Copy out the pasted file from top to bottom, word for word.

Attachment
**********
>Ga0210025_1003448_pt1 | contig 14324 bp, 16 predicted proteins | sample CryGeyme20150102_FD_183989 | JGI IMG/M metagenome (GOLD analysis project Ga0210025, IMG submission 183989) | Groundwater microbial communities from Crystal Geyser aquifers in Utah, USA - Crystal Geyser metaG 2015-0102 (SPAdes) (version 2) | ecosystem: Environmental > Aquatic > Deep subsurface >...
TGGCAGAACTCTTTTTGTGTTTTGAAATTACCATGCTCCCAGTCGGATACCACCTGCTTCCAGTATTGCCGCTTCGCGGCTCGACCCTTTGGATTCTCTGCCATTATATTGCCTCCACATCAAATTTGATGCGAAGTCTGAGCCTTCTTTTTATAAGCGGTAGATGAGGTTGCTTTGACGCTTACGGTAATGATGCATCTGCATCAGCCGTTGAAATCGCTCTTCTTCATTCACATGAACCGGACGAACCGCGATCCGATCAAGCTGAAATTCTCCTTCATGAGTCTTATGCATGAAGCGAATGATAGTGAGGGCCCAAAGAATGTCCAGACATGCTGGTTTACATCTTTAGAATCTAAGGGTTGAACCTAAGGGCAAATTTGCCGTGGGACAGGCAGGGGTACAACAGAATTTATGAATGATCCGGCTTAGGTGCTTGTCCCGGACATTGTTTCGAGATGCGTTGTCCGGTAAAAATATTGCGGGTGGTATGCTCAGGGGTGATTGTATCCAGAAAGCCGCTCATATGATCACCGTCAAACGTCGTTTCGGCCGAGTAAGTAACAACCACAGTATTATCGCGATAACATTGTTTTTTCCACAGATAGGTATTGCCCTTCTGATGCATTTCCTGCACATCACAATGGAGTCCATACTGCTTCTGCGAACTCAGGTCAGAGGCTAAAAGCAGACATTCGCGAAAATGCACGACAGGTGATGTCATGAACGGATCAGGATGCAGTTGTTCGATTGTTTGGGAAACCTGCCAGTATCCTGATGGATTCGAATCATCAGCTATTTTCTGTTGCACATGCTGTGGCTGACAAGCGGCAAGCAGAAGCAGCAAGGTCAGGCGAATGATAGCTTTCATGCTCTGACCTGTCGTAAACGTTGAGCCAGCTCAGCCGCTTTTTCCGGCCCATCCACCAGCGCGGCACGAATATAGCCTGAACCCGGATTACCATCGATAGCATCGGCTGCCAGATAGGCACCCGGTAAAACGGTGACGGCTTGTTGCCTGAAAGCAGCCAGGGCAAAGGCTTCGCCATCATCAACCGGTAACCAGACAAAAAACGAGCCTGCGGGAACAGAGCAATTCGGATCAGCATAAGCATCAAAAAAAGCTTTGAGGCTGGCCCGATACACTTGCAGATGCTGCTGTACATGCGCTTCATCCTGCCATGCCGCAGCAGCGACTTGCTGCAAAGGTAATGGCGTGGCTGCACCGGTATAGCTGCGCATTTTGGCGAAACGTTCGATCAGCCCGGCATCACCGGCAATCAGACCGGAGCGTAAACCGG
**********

>Ga0210025_1003448_pt1 | contig 14324 bp, 16 predicted proteins | sample CryGeyme20150102_FD_183989 | JGI IMG/M metagenome (GOLD analysis project Ga0210025, IMG submission 183989) | Groundwater microbial communities from Crystal Geyser aquifers in Utah, USA - Crystal Geyser metaG 2015-0102 (SPAdes) (version 2) | ecosystem: Environmental > Aquatic > Deep subsurface >...
TGGCAGAACTCTTTTTGTGTTTTGAAATTACCATGCTCCCAGTCGGATACCACCTGCTTCCAGTATTGCCGCTTCGCGGCTCGACCCTTTGGATTCTCTGCCATTATATTGCCTCCACATCAAATTTGATGCGAAGTCTGAGCCTTCTTTTTATAAGCGGTAGATGAGGTTGCTTTGACGCTTACGGTAATGATGCATCTGCATCAGCCGTTGAAATCGCTCTTCTTCATTCACATGAACCGGACGAACCGCGATCCGATCAAGCTGAAATTCTCCTTCATGAGTCTTATGCATGAAGCGAATGATAGTGAGGGCCCAAAGAATGTCCAGACATGCTGGTTTACATCTTTAGAATCTAAGGGTTGAACCTAAGGGCAAATTTGCCGTGGGACAGGCAGGGGTACAACAGAATTTATGAATGATCCGGCTTAGGTGCTTGTCCCGGACATTGTTTCGAGATGCGTTGTCCGGTAAAAATATTGCGGGTGGTATGCTCAGGGGTGATTGTATCCAGAAAGCCGCTCATATGATCACCGTCAAACGTCGTTTCGGCCGAGTAAGTAACAACCACAGTATTATCGCGATAACATTGTTTTTTCCACAGATAGGTATTGCCCTTCTGATGCATTTCCTGCACATCACAATGGAGTCCATACTGCTTCTGCGAACTCAGGTCAGAGGCTAAAAGCAGACATTCGCGAAAATGCACGACAGGTGATGTCATGAACGGATCAGGATGCAGTTGTTCGATTGTTTGGGAAACCTGCCAGTATCCTGATGGATTCGAATCATCAGCTATTTTCTGTTGCACATGCTGTGGCTGACAAGCGGCAAGCAGAAGCAGCAAGGTCAGGCGAATGATAGCTTTCATGCTCTGACCTGTCGTAAACGTTGAGCCAGCTCAGCCGCTTTTTCCGGCCCATCCACCAGCGCGGCACGAATATAGCCTGAACCCGGATTACCATCGATAGCATCGGCTGCCAGATAGGCACCCGGTAAAACGGTGACGGCTTGTTGCCTGAAAGCAGCCAGGGCAAAGGCTTCGCCATCATCAACCGGTAACCAGACAAAAAACGAGCCTGCGGGAACAGAGCAATTCGGATCAGCATAAGCATCAAAAAAAGCTTTGAGGCTGGCCCGATACACTTGCAGATGCTGCTGTACATGCGCTTCATCCTGCCATGCCGCAGCAGCGACTTGCTGCAAAGGTAATGGCGTGGCTGCACCGGTATAGCTGCGCATTTTGGCGAAACGTTCGATCAGCCCGGCATCACCGGCAATCAGACCGGAGCGTAAACCGG